Sustaining public awareness and community engagement crucial to interrupting dracunculiasis transmission
27 October 2015 | Geneva –– Although surveillance systems in Chad, Ethiopia, Mali and South Sudan are working well, more needs to be done to promote awareness of dracunculiasis (guinea-worm disease) among affected and at-risk populations..
Engagement of local communities is crucial during this stage of the eradication campaign.
From January to August 2015, 15 cases (representing a decrease of 80%) were reported to WHO, compared with 75, reported during the same period in 2014.
Geneva | 19 February 2015
New WHO report urges governments to increase investment to tackle these diseases of poverty
The third report of the World Health Organization (WHO) on neglected tropical diseases urges affected countries to enhance their domestic investments in order to sustainably address social and health inequities. Creating conditions to generate the investments needed to overcome these diseases – which blind, disfigure, disable and kill – will provide an essential package of interventions to more than 1.5 billion people worldwide.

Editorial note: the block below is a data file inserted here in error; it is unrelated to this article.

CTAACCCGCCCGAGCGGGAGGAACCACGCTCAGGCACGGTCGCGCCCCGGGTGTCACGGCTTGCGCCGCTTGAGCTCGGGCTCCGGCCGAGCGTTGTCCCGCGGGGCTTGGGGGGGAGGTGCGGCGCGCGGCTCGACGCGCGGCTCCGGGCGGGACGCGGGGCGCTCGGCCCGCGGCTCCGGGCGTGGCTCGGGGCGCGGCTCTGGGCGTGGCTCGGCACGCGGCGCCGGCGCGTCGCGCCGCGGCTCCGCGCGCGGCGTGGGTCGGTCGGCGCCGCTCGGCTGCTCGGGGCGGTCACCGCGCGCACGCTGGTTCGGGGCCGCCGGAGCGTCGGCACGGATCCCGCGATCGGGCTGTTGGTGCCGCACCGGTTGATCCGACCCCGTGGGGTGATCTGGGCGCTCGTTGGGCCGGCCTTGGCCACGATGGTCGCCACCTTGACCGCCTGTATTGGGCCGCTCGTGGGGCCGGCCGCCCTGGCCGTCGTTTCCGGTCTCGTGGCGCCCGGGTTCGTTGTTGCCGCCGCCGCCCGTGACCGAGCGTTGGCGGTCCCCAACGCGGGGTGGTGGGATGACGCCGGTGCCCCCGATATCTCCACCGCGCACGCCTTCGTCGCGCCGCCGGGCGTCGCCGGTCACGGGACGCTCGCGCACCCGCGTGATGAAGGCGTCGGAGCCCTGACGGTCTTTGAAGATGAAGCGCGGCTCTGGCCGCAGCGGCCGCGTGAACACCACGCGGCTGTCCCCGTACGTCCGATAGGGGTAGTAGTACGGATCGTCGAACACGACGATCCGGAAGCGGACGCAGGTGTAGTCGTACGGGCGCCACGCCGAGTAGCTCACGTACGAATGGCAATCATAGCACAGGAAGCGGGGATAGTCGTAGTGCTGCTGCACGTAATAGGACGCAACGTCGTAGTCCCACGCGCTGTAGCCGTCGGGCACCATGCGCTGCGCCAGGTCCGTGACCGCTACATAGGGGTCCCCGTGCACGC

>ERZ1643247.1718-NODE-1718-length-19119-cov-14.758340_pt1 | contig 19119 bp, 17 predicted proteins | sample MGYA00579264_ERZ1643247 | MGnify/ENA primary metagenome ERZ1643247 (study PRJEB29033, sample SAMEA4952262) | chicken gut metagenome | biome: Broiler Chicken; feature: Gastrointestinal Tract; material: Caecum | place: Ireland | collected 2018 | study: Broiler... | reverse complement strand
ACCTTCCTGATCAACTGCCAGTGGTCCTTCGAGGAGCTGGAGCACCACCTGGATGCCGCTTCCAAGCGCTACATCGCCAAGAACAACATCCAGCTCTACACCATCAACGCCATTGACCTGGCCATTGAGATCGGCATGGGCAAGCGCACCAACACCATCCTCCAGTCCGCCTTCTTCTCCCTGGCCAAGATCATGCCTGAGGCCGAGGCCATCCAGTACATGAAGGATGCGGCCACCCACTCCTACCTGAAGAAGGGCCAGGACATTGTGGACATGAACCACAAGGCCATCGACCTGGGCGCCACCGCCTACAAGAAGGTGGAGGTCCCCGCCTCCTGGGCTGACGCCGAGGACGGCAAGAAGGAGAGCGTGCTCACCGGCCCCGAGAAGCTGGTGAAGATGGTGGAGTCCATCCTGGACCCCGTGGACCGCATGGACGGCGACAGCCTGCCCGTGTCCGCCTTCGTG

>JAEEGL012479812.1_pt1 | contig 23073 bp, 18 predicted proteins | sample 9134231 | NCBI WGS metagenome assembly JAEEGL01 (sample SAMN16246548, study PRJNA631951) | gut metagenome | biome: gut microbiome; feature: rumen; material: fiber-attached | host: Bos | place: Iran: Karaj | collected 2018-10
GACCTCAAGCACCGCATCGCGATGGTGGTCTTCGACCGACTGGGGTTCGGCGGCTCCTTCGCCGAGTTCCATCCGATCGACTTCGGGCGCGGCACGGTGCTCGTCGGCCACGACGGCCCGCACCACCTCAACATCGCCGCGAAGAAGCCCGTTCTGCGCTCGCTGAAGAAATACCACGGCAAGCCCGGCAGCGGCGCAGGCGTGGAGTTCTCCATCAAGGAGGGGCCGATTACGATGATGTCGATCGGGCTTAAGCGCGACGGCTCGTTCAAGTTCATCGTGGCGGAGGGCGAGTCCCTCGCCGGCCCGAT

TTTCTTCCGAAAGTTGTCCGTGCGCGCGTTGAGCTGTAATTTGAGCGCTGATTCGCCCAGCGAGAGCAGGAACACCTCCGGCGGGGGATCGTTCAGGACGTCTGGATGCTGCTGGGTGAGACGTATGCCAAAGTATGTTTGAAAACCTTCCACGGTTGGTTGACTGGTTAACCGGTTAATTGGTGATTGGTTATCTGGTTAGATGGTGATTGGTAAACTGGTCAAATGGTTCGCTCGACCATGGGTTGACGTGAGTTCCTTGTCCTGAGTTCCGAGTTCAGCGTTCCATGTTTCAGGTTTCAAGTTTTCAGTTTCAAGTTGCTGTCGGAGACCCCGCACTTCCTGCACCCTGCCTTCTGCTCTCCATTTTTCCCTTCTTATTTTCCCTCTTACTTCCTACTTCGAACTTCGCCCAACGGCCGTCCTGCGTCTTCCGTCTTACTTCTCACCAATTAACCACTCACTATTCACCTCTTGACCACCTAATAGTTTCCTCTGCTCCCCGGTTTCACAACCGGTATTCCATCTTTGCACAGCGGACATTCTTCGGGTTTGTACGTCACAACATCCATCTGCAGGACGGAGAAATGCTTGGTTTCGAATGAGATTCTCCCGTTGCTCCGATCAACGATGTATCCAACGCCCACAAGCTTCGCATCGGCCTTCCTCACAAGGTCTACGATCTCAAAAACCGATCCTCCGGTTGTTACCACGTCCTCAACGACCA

27 May 2013 | Geneva
Member States call for more focus on the growing threat and spread of dengue
The World Health Assembly today adopted resolution WHA66.12 on neglected tropical diseases.
Many countries called on WHO to focus more on the growing threat and expansion of dengue and support the scale-up of vector control activities.
Representatives from 32 countries and six speakers from nongovernmental organizations took part in the deliberations.
New phase in fight against NTDs heralds universal access to health interventions for world’s poorest
Sustained commitment key to reaching eradication and elimination targets by 2020
16 January 2013 | Geneva
The World Health Organization’s second report on neglected tropical diseases published today highlights unprecedented progress during the past two years.
Renewed momentum has shifted the world closer to eliminating many of these conditions that take their greatest toll among the poor, thanks to a new global strategy, a regular supply of quality-assured, cost-effective medicines and support from global partners. | More